Some of the artworks from previous years have become permanent parts of the cityscape, like Chris Doyle's "Ecstatic City," the glittering mirror-ball installation at the Tampa Convention Center. Others are ephemeral, visible for only a limited time. Pablo Valbuena's "N27°5700 W82°2741" (named for the Poe garage's latitude and longitude) is one of those; see it in a continuous loop during the Lights On Tampa event on Saturday night, Feb. 19, in and around Curtis Hixon Waterfront Park from 5:30-11 p.m.
Watching the test run on Thursday night (see video above), Valbuena said that he closely studies the dimensions and architectural details of the sites he illuminates before creating the drawings he projects onto them (he has done similar "interventions" all over the world). The Poe wasn't necessarily his first choice; he spoke a little wistfully of what he might have been able to do with the "beer can," aka the Rivergate Tower. He remarked, though, that he's surprised by the poor quality of exterior lighting in the cities he's visited; quantity of light, he's noticed, seems to be prized over quality.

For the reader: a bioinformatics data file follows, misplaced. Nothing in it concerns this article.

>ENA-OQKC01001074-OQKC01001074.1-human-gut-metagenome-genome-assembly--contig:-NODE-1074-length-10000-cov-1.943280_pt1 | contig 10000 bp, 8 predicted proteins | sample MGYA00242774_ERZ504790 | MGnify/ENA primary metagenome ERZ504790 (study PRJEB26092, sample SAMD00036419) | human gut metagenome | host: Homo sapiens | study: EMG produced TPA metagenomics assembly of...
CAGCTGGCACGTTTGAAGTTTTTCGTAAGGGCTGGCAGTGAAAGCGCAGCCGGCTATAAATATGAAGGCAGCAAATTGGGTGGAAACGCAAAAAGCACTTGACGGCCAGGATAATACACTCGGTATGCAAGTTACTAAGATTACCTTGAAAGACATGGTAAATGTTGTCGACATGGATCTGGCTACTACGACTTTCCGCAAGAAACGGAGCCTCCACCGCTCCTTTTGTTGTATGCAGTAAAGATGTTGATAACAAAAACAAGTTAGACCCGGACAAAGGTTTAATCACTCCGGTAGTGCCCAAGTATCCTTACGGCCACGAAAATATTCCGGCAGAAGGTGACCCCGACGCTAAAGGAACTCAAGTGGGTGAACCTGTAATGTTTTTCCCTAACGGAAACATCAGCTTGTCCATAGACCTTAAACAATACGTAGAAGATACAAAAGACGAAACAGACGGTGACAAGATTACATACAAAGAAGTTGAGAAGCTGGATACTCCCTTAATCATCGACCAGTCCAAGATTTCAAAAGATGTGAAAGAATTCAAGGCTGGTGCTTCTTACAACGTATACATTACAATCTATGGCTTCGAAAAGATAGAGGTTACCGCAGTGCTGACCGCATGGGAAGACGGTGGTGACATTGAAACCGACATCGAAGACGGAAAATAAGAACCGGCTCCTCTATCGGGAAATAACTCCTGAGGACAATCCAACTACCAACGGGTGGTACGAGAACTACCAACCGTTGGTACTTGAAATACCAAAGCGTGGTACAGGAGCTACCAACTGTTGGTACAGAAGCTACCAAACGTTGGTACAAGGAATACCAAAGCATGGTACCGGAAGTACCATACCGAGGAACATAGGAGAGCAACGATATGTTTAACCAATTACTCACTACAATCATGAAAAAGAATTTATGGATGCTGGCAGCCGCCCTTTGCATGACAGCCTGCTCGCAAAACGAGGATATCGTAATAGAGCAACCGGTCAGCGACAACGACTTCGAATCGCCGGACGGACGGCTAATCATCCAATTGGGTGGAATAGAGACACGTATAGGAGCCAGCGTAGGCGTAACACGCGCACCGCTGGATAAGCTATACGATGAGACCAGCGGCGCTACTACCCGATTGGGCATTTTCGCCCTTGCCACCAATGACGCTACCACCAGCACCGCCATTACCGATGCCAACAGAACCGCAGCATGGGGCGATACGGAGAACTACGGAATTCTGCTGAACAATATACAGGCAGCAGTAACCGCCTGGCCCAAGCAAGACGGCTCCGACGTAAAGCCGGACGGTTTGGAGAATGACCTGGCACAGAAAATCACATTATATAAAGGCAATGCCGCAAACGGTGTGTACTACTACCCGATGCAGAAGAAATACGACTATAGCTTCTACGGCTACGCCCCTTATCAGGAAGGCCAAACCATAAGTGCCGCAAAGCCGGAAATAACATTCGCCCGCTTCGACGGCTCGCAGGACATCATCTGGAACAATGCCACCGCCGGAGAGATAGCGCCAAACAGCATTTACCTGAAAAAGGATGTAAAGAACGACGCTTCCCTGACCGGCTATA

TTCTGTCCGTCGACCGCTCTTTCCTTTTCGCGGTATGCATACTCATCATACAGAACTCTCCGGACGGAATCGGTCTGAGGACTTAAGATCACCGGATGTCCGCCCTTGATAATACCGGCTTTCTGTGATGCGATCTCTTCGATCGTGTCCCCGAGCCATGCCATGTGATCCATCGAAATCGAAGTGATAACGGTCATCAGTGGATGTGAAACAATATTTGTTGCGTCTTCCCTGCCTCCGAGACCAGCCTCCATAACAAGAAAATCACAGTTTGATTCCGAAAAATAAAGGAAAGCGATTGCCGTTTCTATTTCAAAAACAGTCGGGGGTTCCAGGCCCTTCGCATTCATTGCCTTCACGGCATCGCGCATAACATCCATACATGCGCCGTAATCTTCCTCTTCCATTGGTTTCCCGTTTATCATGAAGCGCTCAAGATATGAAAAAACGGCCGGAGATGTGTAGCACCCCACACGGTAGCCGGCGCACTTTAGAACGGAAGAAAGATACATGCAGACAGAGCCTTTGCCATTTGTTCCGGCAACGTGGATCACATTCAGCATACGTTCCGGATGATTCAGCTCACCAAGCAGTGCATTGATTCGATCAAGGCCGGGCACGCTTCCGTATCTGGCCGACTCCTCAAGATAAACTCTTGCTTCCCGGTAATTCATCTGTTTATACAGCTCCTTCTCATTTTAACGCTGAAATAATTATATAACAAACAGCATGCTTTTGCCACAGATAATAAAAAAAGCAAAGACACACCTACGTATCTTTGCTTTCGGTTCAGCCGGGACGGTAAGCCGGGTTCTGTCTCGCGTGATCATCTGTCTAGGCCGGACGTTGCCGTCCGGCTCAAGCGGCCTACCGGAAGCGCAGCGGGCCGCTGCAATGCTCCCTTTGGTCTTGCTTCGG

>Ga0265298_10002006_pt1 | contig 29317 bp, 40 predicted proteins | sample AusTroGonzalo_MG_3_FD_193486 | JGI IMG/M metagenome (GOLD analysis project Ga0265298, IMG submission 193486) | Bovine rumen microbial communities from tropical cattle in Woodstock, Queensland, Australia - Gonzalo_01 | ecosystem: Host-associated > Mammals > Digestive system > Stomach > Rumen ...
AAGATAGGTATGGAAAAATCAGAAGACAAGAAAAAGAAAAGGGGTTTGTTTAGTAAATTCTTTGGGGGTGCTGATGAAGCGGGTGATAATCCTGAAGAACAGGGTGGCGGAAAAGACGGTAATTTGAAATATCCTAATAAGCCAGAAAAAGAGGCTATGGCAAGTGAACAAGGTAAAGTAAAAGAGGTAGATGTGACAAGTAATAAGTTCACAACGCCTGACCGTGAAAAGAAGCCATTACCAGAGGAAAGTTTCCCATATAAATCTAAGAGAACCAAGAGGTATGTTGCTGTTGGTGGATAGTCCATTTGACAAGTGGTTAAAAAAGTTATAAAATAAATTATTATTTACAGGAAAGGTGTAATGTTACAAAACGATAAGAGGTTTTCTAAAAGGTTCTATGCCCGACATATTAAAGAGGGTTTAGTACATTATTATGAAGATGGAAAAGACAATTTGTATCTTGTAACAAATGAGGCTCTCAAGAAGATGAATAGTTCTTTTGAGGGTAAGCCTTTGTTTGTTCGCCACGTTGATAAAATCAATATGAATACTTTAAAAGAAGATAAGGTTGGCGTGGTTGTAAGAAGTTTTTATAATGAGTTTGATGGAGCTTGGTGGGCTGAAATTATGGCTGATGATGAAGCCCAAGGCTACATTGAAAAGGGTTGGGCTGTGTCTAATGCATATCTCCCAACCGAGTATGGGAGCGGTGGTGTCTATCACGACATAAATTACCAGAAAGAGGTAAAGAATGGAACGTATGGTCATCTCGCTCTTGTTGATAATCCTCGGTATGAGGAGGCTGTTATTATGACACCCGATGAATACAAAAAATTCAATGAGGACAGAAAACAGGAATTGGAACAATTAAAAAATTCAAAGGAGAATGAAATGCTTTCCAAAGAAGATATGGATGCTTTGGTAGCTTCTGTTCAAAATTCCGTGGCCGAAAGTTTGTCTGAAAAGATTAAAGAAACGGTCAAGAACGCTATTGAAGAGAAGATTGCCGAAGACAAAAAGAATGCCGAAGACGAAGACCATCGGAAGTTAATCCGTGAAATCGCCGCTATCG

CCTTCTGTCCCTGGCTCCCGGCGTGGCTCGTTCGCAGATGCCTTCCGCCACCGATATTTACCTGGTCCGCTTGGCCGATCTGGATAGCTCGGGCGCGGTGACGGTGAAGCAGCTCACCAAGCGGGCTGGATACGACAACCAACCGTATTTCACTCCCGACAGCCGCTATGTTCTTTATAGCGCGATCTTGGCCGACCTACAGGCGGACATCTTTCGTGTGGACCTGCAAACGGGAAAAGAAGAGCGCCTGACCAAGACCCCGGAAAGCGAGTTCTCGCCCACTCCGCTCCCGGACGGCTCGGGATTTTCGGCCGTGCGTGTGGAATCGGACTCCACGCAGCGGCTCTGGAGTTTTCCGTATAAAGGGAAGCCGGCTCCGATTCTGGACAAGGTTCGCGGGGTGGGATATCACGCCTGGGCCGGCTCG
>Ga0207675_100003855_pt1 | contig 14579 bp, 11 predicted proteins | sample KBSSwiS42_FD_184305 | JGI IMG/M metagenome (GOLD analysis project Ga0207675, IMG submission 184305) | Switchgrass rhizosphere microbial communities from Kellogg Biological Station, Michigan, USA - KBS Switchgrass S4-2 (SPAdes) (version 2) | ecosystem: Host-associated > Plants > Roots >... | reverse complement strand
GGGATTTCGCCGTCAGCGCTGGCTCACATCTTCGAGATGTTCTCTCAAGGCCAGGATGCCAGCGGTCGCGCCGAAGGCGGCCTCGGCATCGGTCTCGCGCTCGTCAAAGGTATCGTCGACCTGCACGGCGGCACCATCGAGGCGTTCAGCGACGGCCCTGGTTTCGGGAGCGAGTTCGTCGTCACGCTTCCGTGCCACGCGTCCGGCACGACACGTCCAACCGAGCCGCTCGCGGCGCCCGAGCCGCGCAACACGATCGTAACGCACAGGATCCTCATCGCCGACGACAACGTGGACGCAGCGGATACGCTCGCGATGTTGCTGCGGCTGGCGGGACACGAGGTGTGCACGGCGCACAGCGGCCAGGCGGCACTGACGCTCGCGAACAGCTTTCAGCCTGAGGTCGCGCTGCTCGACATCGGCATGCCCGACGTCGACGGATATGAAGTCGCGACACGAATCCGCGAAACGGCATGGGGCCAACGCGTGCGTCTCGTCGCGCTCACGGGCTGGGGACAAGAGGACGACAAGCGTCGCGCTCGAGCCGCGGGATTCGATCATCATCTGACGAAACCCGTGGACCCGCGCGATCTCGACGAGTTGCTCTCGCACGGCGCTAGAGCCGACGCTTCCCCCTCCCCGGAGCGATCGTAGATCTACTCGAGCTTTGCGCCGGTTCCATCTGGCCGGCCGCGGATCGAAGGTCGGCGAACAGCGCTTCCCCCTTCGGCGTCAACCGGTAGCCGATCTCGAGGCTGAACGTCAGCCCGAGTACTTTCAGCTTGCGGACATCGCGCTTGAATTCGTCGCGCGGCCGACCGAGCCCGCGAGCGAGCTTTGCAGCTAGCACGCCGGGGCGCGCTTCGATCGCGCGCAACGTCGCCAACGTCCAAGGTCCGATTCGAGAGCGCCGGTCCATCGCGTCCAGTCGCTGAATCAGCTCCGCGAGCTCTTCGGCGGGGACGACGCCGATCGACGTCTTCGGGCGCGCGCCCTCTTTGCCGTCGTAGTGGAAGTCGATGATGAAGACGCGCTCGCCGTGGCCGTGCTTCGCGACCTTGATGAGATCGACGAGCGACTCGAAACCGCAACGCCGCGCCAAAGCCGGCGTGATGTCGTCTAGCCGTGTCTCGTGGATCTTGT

That said, Curtis Hixon park has become in the last few years a prime vantage point for viewing Tampa's new nightscape. Between the UT minarets across the river, the illuminated fountains on the Riverwalk and Leo Villareal's gorgeous, pulsing "Sky (Tampa)" on the facade of the Tampa Museum of Art, there's a light show going on every night. Lights on Tampa is an excellent excuse to take it in plus you can see Valbuena's "N27°5700 W82°2741" and new video by Eva Lee, Juliet Davis and Stephanie Tripp, and Molly Schwartz. Their works will be displayed on The Portal, a kind of over-sized TV tree on the Riverwalk.
In its first year, Lights on Tampa was a revelation: Look! Lots of people! Downtown! On a Saturday night! Now that there's actually a little life in the district's nightlife, think of this year's LOT as a party to celebrate a downtown that has, at last, a lot to look at.